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Jennifer Arnold, Caroline Markey, Ian McAllister, Mark C Gillies, Alex Hunyor, Robyn H Guymer; Tolerating Subretinal Fluid in the Treatment of Neovascular Age-Related Macular Degeneration With Ranibizumab Using a Treat and Extend Regimen. Invest. Ophthalmol. Vis. Sci. 2018;59(9):1461.
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It is unknown whether subretinal fluid (SRF) presence can be tolerated when treating patients with anti-VEGF therapy without compromising visual outcomes. The FLUID study was a 24 month, phase IV, single masked, multicentre, randomized clinical trial of eyes with neovascular age-related macular degeneration (nAMD) treated with ranibizumab. We tested the hypothesis that tolerating SRF can achieve similar visual acuity outcomes using a treat and extend (T&E) regimen relative to SRF not being tolerated.
We randomized subjects with active CNV affecting the fovea to receive monthly 0.5 mg ranibizumab until complete resolution of SRF and intraretinal fluid (IRF) (intensive arm i.e. SRF intolerant) or resolution of IRF and >200 µm SRF (relaxed arm i.e. SRF tolerant) before extending intervals. A 5 letter non-inferiority margin was applied to the primary outcome of mean change in BCVA from Baseline to Month 24.
Of the 349 subjects randomised (174 in intensive group, 175 in relaxed group), 279 (79.9%) completed the Month 24 study. Baseline characteristics were well-balanced with the exception of area of lesion (p<0.05) and area of CNV (p<0.01) both of which were larger in the intensive group. The mean (SD) change in BCVA from Baseline to Month 24 was 3.2 (16.51) letters in the intensive group and 2.5 (16.56) letters in the relaxed group demonstrating non-inferiority of the relaxed treatment to the intensive treatment (p=0.787). There was no difference between the intensive and relaxed groups for the proportion of subjects with ≥20/40 VA (55.1% and 58.3%, respectively; p=0.901) nor ≤20/200 VA (8.2% and 8.6%, respectively; p=0.397). The average reduction in central retinal thickness was larger numerically in the intensive group compared to the relaxed group (p=0.054). Numerically, more subjects in the relaxed group never resolved their baseline SRF (15%) nor their baseline IRF (14.8%) compared to the intensive group (9.5%; p=0.249 and 7.5%; p=0.059, respectively). Subjects in the relaxed group received fewer ranibizumab injections over the 24-month study (mean [SD]; 15.8 [5.91]) than those in the intensive group (17 [6.48]; p=0.001).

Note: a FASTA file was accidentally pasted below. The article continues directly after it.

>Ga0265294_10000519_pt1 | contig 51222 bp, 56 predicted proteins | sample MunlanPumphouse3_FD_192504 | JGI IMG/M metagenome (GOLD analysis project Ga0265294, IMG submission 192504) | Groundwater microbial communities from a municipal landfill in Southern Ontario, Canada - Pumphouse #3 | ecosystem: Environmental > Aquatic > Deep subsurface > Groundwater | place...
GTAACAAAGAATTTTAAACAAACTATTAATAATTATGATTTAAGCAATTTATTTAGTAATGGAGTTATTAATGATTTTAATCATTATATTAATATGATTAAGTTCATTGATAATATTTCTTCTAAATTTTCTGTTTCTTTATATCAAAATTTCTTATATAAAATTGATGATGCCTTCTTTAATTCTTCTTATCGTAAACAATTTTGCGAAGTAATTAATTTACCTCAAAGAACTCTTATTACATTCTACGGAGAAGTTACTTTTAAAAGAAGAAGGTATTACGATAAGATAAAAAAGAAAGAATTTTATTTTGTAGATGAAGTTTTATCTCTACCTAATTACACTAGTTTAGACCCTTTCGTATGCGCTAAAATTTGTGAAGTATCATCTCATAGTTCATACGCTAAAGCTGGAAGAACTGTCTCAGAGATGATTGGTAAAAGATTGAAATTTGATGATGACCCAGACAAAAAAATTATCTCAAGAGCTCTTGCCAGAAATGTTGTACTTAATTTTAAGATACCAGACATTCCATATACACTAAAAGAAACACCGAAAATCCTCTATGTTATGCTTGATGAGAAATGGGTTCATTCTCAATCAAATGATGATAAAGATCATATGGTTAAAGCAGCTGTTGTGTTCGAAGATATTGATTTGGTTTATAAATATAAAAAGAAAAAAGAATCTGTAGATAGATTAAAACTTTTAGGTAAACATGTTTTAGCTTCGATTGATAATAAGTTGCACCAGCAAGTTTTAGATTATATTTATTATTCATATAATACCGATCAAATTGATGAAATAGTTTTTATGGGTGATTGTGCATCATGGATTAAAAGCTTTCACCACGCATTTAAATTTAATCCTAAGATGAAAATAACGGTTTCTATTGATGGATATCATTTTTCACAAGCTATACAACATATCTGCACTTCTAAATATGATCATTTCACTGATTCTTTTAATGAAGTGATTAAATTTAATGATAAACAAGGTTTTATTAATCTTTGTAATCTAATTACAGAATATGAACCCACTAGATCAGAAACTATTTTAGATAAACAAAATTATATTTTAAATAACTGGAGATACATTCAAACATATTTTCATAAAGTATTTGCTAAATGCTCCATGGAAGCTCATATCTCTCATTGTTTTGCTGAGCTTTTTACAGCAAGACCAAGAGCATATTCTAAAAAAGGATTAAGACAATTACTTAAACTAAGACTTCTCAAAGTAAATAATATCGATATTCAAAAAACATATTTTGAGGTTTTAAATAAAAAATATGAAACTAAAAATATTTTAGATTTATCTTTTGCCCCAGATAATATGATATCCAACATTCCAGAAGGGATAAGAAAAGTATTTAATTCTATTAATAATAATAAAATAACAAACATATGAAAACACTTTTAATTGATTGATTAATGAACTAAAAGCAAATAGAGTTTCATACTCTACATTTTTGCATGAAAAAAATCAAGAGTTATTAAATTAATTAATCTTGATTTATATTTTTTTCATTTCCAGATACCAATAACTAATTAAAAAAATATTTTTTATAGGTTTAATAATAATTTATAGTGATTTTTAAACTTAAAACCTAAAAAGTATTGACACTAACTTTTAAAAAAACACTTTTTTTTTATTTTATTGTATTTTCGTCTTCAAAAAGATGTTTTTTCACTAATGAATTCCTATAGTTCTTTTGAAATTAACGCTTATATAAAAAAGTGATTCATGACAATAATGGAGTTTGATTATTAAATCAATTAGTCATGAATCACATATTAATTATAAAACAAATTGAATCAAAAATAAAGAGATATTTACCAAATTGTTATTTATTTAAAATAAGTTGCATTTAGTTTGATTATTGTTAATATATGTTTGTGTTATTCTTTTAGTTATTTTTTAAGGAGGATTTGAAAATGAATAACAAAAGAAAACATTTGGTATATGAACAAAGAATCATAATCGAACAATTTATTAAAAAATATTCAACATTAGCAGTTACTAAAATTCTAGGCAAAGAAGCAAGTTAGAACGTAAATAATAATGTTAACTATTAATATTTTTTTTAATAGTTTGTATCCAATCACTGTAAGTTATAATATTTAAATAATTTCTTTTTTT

Patients treated with a ranibizumab T&E protocol that tolerates <200 µm SRF may achieve visual acuity that is comparable to that achieved when treatment aims to completely resolve all SRF.
This is an abstract that was submitted for the 2018 ARVO Annual Meeting, held in Honolulu, Hawaii, April 29 - May 3, 2018.
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